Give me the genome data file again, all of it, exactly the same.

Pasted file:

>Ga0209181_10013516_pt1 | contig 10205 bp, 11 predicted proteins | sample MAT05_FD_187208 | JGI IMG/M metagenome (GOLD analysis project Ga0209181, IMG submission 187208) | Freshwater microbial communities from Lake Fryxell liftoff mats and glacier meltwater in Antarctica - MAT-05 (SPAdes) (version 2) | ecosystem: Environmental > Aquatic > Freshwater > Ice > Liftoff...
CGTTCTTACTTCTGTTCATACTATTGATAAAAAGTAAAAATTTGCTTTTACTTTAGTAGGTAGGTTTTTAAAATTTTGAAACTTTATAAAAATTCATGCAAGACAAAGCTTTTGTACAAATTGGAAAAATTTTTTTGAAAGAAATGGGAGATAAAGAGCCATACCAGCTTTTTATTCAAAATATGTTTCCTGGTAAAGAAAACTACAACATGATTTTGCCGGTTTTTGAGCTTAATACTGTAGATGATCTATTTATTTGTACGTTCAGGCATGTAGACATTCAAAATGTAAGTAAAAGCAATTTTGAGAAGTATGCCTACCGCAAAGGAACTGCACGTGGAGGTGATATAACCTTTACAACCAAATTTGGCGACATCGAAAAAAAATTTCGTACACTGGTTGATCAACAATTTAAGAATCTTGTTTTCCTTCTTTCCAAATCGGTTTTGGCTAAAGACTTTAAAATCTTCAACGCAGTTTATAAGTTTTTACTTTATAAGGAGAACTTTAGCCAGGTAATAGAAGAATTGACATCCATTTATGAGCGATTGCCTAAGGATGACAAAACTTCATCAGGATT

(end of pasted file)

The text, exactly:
>Ga0209181_10013516_pt1 | contig 10205 bp, 11 predicted proteins | sample MAT05_FD_187208 | JGI IMG/M metagenome (GOLD analysis project Ga0209181, IMG submission 187208) | Freshwater microbial communities from Lake Fryxell liftoff mats and glacier meltwater in Antarctica - MAT-05 (SPAdes) (version 2) | ecosystem: Environmental > Aquatic > Freshwater > Ice > Liftoff...
CGTTCTTACTTCTGTTCATACTATTGATAAAAAGTAAAAATTTGCTTTTACTTTAGTAGGTAGGTTTTTAAAATTTTGAAACTTTATAAAAATTCATGCAAGACAAAGCTTTTGTACAAATTGGAAAAATTTTTTTGAAAGAAATGGGAGATAAAGAGCCATACCAGCTTTTTATTCAAAATATGTTTCCTGGTAAAGAAAACTACAACATGATTTTGCCGGTTTTTGAGCTTAATACTGTAGATGATCTATTTATTTGTACGTTCAGGCATGTAGACATTCAAAATGTAAGTAAAAGCAATTTTGAGAAGTATGCCTACCGCAAAGGAACTGCACGTGGAGGTGATATAACCTTTACAACCAAATTTGGCGACATCGAAAAAAAATTTCGTACACTGGTTGATCAACAATTTAAGAATCTTGTTTTCCTTCTTTCCAAATCGGTTTTGGCTAAAGACTTTAAAATCTTCAACGCAGTTTATAAGTTTTTACTTTATAAGGAGAACTTTAGCCAGGTAATAGAAGAATTGACATCCATTTATGAGCGATTGCCTAAGGATGACAAAACTTCATCAGGATT